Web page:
While the regulation of mTORC1 by growth factors is dependent on RHEB and the TSC complex, amino acids can stimulate mTORC1 independent of TSC. The regulation of mTORC1 by amino acids is very complicated, involving multiple amino acid sensors and protein machinery [32]. The lysosomal Ragulator (RAG) guanosine triphosphatases (GTPases) play key roles in the activation of mTORC1 by amino acids. RAGA or RAGB heterodimerizes with RAGC or RAGD [33]. Further, RAG proteins form a large complex with LAMTOR1/2/3/4/5, which recruit RAG and mTORC1 to the lysosomal surface [34]. The activity of RAG is regulated by two complexes, GATOR1 and GATOR2. GATOR1, which is composed of DEPDC5, NPRL2, and NPRL3, inhibits the GTPase-activated protein (GAP) activity of RAGA/B thereby repressing the activation of mTORC1 by amino acids [35]. Instead, GATOR2, a protein complex consisting of MIOS, WDR24, WDR59 SEH1L, and SECB, negatively regulates GATOR1 by inducing DEPDC5 degradation [35]. Furthermore, KICSTOR, a large complex consisting of KPTN, ITFG2, C12ORF66, and seizure threshold 2 (SZT2), recruits GATOR1 to the lysosomal surface and mediates the interaction between GATOR1 and RAG [36, 37].

Sestrin (SESN) is another category of negative inhibitors of amino acid-induced mTORC1 activation. Mechanistically, SESNs interact with GATOR2, leading to the release of GATOR1 from GATOR2. The released GATOR1 in turn inhibits RAG and mTORC1 [38, 39, 40]. Of note, SESN2 is known as a leucine sensor in mTORC1 signaling. Leucine directly binds to SESN2, leading to the dissociation of SESN2 from GATOR2. The released GATOR2 binds to GATOR1 and then prevents the inhibition of RAG by GATOR1. These sequential processes result in RAG-mediated mTORC1 activation [41]. To prevent the overactivation of mTORC1 by amino acids, there are negative feedback pathways to RAG-mediated mTORC1 activation. Two E3 ubiquitin ligases, RNF152 and SKP2, reportedly induce RAGA ubiquitination and potentiate the binding of RAGA to GATOR1 [42, 43]. While leucine sufficiency is sensed by SESN2, the stimulation of mTORC1 by arginine is mediated by SLC38A9 [44]. Moreover, the ubiquitin ligase TRAF6 can catalyze K63 ubiquitination of both Akt and mTOR thereby promoting the activation of Akt and mTORC1 by amino acids [45, 46].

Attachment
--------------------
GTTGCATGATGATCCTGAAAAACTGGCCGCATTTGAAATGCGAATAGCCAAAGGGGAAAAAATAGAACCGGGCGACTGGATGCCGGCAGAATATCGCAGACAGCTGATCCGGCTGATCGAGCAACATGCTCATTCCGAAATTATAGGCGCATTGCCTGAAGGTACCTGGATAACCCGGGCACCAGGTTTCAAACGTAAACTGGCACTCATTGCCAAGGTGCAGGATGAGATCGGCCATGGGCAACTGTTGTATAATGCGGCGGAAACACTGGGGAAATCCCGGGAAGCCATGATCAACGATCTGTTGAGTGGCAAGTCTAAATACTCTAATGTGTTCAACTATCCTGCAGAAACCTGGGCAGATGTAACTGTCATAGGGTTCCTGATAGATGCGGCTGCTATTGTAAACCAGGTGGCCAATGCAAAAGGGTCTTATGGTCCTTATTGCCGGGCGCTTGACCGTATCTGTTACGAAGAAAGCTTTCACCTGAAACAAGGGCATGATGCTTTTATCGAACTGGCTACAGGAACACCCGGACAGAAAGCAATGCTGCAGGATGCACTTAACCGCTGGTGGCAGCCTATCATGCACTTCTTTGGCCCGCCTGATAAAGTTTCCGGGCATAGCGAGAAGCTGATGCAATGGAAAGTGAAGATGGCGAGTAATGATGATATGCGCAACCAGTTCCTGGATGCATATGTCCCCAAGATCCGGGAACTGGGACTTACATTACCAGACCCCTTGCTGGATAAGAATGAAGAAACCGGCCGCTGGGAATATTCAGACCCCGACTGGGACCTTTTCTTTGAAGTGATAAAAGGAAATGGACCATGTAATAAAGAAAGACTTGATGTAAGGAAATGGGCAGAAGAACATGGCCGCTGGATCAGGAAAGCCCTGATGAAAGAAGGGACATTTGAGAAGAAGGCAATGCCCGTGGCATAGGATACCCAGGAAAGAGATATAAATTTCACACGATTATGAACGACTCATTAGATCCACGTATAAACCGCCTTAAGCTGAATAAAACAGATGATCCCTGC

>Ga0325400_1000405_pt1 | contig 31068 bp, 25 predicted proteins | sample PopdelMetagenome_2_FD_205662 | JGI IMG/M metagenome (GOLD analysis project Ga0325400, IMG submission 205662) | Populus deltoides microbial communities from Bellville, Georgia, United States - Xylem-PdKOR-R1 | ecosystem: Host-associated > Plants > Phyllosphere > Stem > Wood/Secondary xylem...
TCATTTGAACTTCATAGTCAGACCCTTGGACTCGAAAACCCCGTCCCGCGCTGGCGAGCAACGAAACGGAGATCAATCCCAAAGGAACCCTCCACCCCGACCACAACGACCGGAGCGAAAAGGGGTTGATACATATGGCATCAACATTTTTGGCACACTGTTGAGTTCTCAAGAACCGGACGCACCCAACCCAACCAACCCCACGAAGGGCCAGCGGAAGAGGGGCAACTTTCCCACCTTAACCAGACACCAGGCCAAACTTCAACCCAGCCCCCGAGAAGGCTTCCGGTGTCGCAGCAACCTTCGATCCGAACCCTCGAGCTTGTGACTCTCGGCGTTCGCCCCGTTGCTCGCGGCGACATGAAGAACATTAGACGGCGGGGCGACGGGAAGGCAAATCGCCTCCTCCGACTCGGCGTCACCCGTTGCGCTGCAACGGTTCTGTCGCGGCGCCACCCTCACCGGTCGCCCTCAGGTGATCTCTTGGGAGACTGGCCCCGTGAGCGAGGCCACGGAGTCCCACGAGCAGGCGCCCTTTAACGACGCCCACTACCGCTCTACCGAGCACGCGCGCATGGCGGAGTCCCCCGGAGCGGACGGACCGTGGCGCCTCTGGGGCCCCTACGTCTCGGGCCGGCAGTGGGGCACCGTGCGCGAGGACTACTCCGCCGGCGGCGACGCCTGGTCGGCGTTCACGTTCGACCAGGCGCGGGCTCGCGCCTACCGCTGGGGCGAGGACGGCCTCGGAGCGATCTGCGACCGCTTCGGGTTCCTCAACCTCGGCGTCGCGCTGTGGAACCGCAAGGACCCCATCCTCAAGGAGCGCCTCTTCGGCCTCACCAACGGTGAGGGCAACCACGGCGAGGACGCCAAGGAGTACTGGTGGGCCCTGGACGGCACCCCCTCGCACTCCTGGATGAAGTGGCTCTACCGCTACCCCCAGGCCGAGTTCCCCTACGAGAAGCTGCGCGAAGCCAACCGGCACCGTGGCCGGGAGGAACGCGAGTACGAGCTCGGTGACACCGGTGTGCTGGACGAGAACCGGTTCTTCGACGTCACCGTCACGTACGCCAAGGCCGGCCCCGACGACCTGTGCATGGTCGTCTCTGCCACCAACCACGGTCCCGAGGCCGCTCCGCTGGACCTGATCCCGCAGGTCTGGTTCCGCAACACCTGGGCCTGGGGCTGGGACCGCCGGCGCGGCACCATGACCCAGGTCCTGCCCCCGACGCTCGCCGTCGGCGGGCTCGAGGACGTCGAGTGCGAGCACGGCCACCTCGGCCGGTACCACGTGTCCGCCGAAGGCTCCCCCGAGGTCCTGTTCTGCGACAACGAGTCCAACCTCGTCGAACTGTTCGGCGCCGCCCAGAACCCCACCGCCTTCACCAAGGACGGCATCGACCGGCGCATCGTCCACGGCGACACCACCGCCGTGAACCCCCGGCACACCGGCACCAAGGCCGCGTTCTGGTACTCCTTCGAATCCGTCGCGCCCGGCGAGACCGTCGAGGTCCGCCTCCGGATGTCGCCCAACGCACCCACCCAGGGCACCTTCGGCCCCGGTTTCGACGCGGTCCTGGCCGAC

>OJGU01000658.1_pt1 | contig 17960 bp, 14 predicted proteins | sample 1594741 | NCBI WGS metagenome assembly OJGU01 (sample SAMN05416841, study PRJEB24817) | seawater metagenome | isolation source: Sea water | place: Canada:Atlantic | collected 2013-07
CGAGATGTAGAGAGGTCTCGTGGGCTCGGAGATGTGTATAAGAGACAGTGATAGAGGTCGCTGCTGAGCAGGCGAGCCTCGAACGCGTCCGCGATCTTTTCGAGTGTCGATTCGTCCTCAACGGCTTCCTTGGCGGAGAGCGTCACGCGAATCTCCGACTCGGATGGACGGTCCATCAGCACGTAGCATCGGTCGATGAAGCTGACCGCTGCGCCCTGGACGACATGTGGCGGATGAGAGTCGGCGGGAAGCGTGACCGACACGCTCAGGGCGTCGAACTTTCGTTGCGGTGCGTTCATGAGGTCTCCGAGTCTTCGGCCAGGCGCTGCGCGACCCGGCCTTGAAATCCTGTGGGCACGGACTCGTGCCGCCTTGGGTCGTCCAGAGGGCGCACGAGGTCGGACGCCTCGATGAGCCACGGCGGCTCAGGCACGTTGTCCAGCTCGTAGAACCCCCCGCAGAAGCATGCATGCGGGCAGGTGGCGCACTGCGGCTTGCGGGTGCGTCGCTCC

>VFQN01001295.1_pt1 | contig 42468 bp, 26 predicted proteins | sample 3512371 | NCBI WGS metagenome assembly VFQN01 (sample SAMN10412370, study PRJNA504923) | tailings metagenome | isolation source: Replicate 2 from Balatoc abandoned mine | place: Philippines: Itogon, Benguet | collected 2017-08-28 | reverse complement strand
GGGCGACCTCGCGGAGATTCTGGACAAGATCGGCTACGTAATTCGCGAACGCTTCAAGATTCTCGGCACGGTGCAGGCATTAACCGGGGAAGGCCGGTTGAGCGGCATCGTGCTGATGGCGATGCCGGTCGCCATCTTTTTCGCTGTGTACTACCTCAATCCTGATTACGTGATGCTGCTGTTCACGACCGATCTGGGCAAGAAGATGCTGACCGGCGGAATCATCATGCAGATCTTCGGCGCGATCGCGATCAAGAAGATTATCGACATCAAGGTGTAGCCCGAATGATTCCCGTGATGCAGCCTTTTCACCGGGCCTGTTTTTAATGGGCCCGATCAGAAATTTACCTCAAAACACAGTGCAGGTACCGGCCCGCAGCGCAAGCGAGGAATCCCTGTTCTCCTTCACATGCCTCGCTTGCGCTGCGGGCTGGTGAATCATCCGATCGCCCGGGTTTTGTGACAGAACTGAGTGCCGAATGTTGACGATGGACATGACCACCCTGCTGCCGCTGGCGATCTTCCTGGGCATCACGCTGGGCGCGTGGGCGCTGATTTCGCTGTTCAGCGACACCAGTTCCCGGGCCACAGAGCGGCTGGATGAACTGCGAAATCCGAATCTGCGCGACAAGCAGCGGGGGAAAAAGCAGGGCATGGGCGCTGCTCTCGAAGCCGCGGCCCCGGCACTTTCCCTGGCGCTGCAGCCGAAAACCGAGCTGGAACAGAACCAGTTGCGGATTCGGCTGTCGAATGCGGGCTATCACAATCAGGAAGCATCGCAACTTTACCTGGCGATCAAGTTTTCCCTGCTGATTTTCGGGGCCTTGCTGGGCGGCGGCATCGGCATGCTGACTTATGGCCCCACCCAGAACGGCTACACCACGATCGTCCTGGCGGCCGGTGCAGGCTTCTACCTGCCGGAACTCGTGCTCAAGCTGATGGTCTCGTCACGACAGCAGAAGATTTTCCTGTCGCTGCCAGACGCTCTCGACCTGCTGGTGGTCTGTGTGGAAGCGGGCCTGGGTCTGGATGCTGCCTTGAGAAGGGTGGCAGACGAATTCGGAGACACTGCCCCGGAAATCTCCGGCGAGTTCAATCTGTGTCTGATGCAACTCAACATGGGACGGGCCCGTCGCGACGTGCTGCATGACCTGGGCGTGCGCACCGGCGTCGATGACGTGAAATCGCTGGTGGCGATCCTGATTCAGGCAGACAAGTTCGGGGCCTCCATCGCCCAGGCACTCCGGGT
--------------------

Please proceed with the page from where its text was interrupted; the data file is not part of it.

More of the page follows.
In addition, mTOR may be activated by lipid and cholesterol. Fatty acid metabolism leads to the de novo synthesis of phosphatidic acid (PA), which stabilizes both mTORC1 and mTORC2 [47]. Moreover, cholesterol can stimulate mTORC1 activation and growth signaling. Mechanistically, SLC38A9 acts as a lysosomal cholesterol sensor to stimulate the activation of mTORC1 by RAG complex [48]. Recently, it was reported that mTORC1 is also responsive to the levels of purine nucleotides [49]. While adenylate stimulates mTORC1 by inhibiting TSC, guanylate downregulates RHEB and then inhibits mTORC1 [49]. The mechanisms underlying the regulation of TSC and RHEB by adenylate and guanylate remain to be known.

Regulation of mTORC2 activity

Although mTORC1 and mTORC2 are distinct complexes, there is a crosstalk between these two complexes. On one hand, mTORC2 can activate IGF-IR-Akt axis thereby upregulating mTORC1 [1]. On the other hand, mTORC1 feeds back to inhibit mTORC2 via S6K1, one of the substrates of mTORC1. Once activated by mTORC1, S6K1 phosphorylates rictor and mSin1 on T1135 and T86/398, respectively, leading to the impairment of mTORC2 integrity [50, 51, 52].